# Convert Real Measurements to Scale Diagrams

In this worksheet, students will apply scale factors to find the scale values of specific, real life elements or calculate the scale which has been used to create a scale diagram or model.

Key stage:  KS 4

GCSE Subjects:   Maths

GCSE Boards:   AQA, Eduqas, Pearson Edexcel, OCR

Curriculum topic:   Ratio, Proportion and Rates of Change, Mensuration

Curriculum subtopic:   Ratio, Proportion and Rates of Change, Units and Measurement

Difficulty level:

### QUESTION 1 of 10

A lot of the time, it's not really the best idea to have things full size.

A map would be useless if it was full size, and a toy car doesn't really want to be the same size as a normal car, does it?

When we have this issue like this in maths, we use a scale diagram or a scale model.

What Is a Scale Diagram / Model?

A scale diagram is just a diagram where everything has been reduced by the same factor.

It could be half the size, a tenth of the size, or anything else, but every element must be reduced by exactly the same factor.

How Are Scales Written?

Scales are written as ratios, such as 1:100 or 1:50,000.

What Does a Scale Mean?

Scales are read left to right.

For example, the scale 1:100 would mean that every 1 unit of length on the scale is the same as 100 units in real life.

So an element that was 2 cm long on a scale diagram, would be 200 cm long in real life.

Let's look at this concept in action with some examples now.

e.g. A real car is 300 cm tall. A model of the car is created using a scale of 1:100. How tall would the model car be?

The scale tells us that every 1 cm on the model car will represent 100 cm in real life.

So all we need to do is to divide the real height by the scale factor, to find the height of the model:

300 ÷ 100 = 3 cm

So the height of the model car is 3 cm.

e.g. A model is made of a 2 m tall man. If the model is 4 cm tall, what scale has been used?

The first thing we should notice here is that the units used are different, so we need to make them the same before we start:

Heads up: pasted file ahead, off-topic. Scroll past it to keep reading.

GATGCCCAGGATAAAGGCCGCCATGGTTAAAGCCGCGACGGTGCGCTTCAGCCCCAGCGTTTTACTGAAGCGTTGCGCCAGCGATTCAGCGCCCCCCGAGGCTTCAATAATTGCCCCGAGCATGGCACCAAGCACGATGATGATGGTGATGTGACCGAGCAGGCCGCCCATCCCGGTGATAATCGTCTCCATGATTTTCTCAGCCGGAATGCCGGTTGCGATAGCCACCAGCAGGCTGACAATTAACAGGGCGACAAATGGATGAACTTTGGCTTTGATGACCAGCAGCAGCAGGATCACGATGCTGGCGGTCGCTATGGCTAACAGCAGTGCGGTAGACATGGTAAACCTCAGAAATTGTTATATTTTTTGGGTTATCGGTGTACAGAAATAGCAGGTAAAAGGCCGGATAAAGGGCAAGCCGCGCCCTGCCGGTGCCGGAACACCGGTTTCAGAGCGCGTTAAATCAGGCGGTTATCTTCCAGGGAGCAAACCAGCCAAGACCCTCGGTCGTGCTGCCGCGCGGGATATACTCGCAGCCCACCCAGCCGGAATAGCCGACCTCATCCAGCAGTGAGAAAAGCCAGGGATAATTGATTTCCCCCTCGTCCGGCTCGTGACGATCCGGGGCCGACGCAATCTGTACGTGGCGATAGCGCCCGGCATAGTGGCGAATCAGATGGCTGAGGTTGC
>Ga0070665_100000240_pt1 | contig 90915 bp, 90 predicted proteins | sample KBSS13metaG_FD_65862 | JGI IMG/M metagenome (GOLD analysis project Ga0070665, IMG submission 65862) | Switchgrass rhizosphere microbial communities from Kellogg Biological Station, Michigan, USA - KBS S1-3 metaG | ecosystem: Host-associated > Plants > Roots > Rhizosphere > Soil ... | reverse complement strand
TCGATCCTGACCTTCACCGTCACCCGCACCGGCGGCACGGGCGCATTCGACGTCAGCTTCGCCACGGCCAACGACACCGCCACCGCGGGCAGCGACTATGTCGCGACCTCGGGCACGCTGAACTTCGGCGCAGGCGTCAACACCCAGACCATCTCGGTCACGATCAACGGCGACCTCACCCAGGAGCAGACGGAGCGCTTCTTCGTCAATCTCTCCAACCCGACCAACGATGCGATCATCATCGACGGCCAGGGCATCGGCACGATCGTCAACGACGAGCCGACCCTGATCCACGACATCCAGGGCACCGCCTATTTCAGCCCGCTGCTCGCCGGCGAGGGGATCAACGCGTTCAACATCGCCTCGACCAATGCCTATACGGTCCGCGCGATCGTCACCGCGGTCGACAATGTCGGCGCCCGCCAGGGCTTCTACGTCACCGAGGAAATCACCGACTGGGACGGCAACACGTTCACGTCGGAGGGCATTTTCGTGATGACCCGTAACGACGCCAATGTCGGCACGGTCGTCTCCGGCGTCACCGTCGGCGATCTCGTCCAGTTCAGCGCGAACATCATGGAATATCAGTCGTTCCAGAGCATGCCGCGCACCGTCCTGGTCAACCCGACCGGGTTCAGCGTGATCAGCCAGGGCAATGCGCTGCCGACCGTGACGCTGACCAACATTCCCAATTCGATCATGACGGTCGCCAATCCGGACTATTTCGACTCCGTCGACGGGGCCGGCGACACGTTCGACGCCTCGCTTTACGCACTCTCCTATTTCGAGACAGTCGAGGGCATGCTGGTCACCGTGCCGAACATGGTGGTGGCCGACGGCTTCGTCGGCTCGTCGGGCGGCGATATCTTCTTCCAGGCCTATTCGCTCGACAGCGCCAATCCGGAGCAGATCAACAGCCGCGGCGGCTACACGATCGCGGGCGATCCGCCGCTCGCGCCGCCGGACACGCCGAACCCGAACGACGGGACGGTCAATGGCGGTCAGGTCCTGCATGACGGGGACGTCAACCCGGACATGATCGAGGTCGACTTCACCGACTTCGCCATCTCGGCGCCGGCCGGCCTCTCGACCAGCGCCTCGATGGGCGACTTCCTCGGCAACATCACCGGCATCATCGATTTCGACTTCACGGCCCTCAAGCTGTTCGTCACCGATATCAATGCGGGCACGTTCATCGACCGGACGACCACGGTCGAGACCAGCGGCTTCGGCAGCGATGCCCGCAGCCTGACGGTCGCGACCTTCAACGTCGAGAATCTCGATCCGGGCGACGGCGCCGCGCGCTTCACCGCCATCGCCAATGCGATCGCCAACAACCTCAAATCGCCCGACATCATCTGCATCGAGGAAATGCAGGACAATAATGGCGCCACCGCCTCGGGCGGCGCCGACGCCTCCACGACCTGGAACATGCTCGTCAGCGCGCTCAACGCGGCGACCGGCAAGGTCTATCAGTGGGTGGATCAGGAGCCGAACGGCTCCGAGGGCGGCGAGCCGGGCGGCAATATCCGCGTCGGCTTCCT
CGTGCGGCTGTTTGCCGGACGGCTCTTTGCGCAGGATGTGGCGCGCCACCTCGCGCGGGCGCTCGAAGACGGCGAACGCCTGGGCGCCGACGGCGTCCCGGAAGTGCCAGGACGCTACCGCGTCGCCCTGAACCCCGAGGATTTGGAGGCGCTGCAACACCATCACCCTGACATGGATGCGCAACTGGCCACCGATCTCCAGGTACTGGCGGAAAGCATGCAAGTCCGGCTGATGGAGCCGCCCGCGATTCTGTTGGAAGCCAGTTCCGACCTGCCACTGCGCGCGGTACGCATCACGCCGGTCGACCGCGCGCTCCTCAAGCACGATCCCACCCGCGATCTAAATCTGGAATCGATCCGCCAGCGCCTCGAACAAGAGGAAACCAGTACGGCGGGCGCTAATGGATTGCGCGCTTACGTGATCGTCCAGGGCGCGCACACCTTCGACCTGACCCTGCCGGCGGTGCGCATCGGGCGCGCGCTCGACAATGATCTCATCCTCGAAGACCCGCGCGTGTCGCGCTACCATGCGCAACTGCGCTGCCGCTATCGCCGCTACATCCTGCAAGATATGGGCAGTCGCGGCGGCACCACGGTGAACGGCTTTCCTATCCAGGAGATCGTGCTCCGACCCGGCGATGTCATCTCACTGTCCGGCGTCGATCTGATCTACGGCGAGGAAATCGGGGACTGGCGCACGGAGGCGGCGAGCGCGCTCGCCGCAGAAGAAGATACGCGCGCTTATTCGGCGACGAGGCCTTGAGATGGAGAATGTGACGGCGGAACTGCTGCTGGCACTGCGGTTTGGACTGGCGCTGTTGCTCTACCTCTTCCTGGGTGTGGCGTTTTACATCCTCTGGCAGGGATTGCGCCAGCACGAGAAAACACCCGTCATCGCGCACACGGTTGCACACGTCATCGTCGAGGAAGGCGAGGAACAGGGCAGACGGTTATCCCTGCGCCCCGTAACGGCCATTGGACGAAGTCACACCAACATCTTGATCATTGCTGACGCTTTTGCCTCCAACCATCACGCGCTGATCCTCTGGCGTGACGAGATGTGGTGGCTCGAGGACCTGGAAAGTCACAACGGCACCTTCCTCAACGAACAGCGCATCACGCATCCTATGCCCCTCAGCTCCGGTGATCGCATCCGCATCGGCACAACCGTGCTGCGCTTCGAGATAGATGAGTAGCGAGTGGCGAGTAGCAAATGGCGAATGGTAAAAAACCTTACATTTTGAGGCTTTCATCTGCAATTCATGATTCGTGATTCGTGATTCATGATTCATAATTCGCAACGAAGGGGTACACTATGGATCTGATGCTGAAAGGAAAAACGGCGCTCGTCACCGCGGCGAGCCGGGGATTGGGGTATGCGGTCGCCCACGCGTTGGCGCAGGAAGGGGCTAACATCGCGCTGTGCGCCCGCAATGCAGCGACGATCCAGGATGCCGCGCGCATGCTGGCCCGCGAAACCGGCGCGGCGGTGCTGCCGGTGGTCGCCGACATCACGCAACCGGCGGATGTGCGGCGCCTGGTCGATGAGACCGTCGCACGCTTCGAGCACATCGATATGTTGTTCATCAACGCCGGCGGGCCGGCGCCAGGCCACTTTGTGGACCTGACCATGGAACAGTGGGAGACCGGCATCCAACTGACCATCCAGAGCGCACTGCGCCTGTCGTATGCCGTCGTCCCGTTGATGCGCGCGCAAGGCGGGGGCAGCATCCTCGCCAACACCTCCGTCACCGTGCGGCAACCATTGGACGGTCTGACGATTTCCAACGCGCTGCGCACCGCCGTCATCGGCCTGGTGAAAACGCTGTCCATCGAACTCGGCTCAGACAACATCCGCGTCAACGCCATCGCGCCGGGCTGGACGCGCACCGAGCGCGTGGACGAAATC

There are 100 cm in 1 m, so 2 m = 200 cm.

Now, we need to write these numbers as a ratio (remember that the model comes first):

4:200

Our final step is to simplify this ratio:

4:200 ÷ 4

1:50

In this activity, we will apply scale factors to find the scale values of specific, real life elements or calculate the scale which has been used to create a scale diagram or model.

A scale of 1:100 means that 2 cm on a model is 2 m in real life.

When is this statement true?

Always

Sometimes

Never

A car is 1.8 m wide.

If it is made into a model using a scale of 1:48, how wide will the model be?

Type your answer as a number below without any units, as these have already been provided for you.

Always

Sometimes

Never

A model railway is built to a scale of 1:500.

If the real track is 2.8 km long, how long will the model track be?

Type your answer as a number below without any units, as these have already been provided for you.

Always

Sometimes

Never

A model is made of a garden at a scale of 1:1000.

How tall will the model trees be if the real one are 1.2 m tall?

Type your answer as a number below without any units, as these have already been provided for you.

Always

Sometimes

Never

Match each pair of scale and real measurements on the left with the correct scale factor (expressed as a ratio) on the right.

## Column B

5 cm real; 1 cm model
1:5
14 cm real; 1.4 cm model
1:120
15 m real; 7.5 m model
1:2
0.48 m real; 0.4 cm model
1:10

A lorry is 7 m long.

If a model is made that is 3.5 cm long, what scale has been used?

## Column B

5 cm real; 1 cm model
1:5
14 cm real; 1.4 cm model
1:120
15 m real; 7.5 m model
1:2
0.48 m real; 0.4 cm model
1:10

The Burj Khalifa in Dubai is 828 metres tall.

If a model is made using a scale of 1:50, how tall will the model be?

## Column B

5 cm real; 1 cm model
1:5
14 cm real; 1.4 cm model
1:120
15 m real; 7.5 m model
1:2
0.48 m real; 0.4 cm model
1:10

Which of the measurements below have a scale factor of 1:150?

Select either 'Correct' or 'Incorrect' to indicate which measurements do match this scale factor and which don't.

A woman is 1.32 m tall.

If a model is made of her which is 2 cm tall, what scale has been used?

A building has a surface area of 1600 m2.

Would a model created with a scale of 1:1000 have a surface area of 1.6 m2?

Yes

No

• Question 1

A scale of 1:100 means that 2 cm on a model is 2 m in real life.

When is this statement true?

Sometimes
EDDIE SAYS
This statement may often be true, but it is not always true. The use of the scale 1:100 means that the real life object would be 100 times larger than the scale model, but the units of measurement could change.
• Question 2

A car is 1.8 m wide.

If it is made into a model using a scale of 1:48, how wide will the model be?

Type your answer as a number below without any units, as these have already been provided for you.

EDDIE SAYS
We know that the scale 1:48 means the model car will be 48 times smaller than the real car. As the model will be much smaller than the original, it is sensible to express our starting width in cm before we start. There are 100 centimetres in a metre, so: 1.8 × 100 = 180 cm Now we need to divide the width of the real car (in cm) by the scale factor to find the width of the model: 180 ÷ 48 = 3.75 cm